Ethics After Aristotle

Ethics After Aristotle

Brad Inwood
Copyright Date: 2014
Published by: Harvard University Press
https://www.jstor.org/stable/j.ctt6wprzh
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  • Book Info
    Ethics After Aristotle
    Book Description:

    The earliest philosophers thought deeply about ethical questions, but Aristotle founded ethics as a well-defined discipline. Brad Inwood focuses on the reception of Aristotelian ethical thought in the Hellenistic and Roman worlds and explores the thinker's influence on the philosophers who followed in his footsteps from 300 BCE to 200 CE.

    eISBN: 978-0-674-36978-8
    Subjects: Philosophy

Table of Contents

  1. Front Matter
    (pp. i-vi)
  2. Table of Contents
    (pp. vii-viii)
  3. Perface
    (pp. ix-x)
  4. 1 Working in the Wake of Genius
    (pp. 1-29)

    Aristotle has always been a hard act to follow. His philosophical and scientific achievements spanned a wide range of disciplines, many of which he could easily claim to have founded. In the fields to which he devoted his principal efforts, his breadth of vision, acuity, and good judgment set a standard which lasted for centuries. And in the fields in which he did little work himself—I am thinking of mathematics and astronomy, musical theory, medicine, mechanics, and geography—Aristotle proved to be strikingly well informed and often provided an articulated framework for investigation and explanation that served as a...

  5. 2 Flirting with Hedonism (It’s Only Natural)
    (pp. 30-50)

    In chapter 1, I suggested that theMagna Moralia(MM) sometimes pushes Aristotelian innovation even further than Theophrastus does. Reading theMMis a constant process of noting the various ways in which the author either responds to problems and uncertainties in Aristotle or adapts in reaction to contemporary developments. The author is unknown, and so I propose to call him “Magnus,” adopting the name from some wag at a highly productive workshop on theMagna Moraliaat Cambridge University in 2010. Referring to the author as “anonymous” or “pseudo-Aristotle” or (even worse) as “the author of theMagna Moralia”...

  6. 3 The Turning Point: From Critolaus to Cicero
    (pp. 51-72)

    In the middle of the second century BCE the head of the Peripatetic school was Critolaus, without doubt the most powerful thinker to head the school in over a century. In Athens, the philosophical debate was rough and tumble. Carneades had breathed new life into the Academy, not only in epistemology (with his sustained critique of Stoic theory and his own developments of skepticism in the Academic tradition founded by Arcesilaus) but also in other branches of philosophy. Gisela Striker once elegantly dissected the debate between Carneades and the Stoic Antipater of Tarsus over the proper formulation of thetelos;¹...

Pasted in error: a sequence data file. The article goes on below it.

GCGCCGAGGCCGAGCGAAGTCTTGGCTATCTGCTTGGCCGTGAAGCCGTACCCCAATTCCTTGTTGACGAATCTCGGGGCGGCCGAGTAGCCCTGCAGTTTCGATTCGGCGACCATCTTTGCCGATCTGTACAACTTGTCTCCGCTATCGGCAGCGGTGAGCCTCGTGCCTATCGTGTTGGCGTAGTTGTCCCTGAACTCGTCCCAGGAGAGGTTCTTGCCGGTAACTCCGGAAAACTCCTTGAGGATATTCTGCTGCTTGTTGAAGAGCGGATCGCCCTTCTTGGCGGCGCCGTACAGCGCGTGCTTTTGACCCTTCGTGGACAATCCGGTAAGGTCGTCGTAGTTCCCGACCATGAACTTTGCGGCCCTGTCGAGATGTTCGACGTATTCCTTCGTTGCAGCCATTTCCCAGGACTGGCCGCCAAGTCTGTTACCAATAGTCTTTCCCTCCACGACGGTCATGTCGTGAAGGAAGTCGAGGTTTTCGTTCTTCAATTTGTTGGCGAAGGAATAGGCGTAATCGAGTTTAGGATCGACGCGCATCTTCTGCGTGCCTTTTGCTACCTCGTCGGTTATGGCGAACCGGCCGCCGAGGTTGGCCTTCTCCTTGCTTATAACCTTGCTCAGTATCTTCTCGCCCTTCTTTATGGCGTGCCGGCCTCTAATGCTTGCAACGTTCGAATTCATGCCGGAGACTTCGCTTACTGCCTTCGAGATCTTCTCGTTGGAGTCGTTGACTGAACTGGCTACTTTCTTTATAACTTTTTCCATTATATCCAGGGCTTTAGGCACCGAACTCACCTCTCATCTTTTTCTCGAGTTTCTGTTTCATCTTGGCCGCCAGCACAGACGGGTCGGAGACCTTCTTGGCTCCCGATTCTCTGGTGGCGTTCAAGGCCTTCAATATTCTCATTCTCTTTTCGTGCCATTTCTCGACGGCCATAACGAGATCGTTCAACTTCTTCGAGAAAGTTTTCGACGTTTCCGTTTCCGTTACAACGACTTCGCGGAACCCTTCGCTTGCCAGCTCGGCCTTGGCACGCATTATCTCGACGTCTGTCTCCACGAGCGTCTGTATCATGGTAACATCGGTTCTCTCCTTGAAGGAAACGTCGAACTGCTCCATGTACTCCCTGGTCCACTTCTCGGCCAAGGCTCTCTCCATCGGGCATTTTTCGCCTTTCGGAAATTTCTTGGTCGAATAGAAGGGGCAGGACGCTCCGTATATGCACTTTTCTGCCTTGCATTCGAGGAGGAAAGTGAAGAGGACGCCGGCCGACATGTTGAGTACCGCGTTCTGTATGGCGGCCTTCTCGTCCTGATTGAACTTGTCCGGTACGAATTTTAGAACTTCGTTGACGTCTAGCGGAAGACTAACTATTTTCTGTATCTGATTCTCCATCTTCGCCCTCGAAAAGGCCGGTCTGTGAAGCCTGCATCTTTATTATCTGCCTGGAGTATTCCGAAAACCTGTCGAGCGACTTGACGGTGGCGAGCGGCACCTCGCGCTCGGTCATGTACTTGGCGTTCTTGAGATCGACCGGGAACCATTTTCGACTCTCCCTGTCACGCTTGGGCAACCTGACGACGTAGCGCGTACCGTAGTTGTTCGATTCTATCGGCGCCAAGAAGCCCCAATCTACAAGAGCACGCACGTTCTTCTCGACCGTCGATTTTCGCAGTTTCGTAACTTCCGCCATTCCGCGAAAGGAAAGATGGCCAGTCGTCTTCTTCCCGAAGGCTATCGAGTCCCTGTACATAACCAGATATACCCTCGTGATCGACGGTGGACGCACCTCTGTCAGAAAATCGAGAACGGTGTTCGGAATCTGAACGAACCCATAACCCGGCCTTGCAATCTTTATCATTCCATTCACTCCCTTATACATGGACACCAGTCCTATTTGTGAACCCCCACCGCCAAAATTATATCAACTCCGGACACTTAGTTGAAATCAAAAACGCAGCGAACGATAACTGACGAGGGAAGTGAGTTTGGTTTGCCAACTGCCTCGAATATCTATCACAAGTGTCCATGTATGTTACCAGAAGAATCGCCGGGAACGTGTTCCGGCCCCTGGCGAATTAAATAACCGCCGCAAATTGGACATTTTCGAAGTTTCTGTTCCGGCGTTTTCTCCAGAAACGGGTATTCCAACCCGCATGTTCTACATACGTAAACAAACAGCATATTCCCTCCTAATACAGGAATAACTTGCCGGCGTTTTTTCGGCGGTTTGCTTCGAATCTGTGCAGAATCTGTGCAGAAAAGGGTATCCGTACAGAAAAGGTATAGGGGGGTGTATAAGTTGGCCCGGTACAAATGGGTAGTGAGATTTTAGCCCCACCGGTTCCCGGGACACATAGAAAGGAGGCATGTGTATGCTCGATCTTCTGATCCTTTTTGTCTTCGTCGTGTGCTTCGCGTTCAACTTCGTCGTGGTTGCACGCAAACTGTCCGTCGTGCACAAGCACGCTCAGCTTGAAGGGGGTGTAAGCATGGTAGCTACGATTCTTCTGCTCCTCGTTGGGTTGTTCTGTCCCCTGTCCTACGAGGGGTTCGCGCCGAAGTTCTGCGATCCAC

7. 4 Bridging the Gap: Aristotelian Ethics in the Early Roman Empire
    (pp. 73-104)

    Disagreements about periodization are inevitable, but eventually the Hellenistic era came to close and a new era in philosophy began. I incline to include in the earlier period Cicero and the flowering of philosophical activity in Italy before the upheavals of the 40s and 30s BCE, not drawing a line at 100 BCE as some have recently proposed.¹ Both division points are defensible; whichever is chosen, it is clearly the case that by the 30s BCE, and with the beginnings of a transition to the new intellectual culture of the empire, the Aristotelian tradition in ethics would change too, in...

  8. 5 Alexander and Imperial Aristotelianism
    (pp. 105-126)

    I have argued that innovative approaches to Aristotelian ethics continued to be significant well into the first century of the Roman Empire, and that they weren’t limited to the growth of the commentary tradition. After Xenarchus, in the late first century BCE we met the occasionally somewhat awkward but definitely creative developments in the work of “Harry,” the author of Doxography C. Some Peripatetic put together a treatise on the passions which was deeply influenced by Stoic definitions and adapted them to Aristotelian ends—a work which came to be attributed to Andronicus of Rhodes. And this is also the...

  9. Notes
    (pp. 127-146)
  10. Note on the Ancient Texts
    (pp. 147-148)
  11. Bibliography
    (pp. 149-156)
  12. Source Index
    (pp. 157-160)
  13. Subject Index
    (pp. 161-166)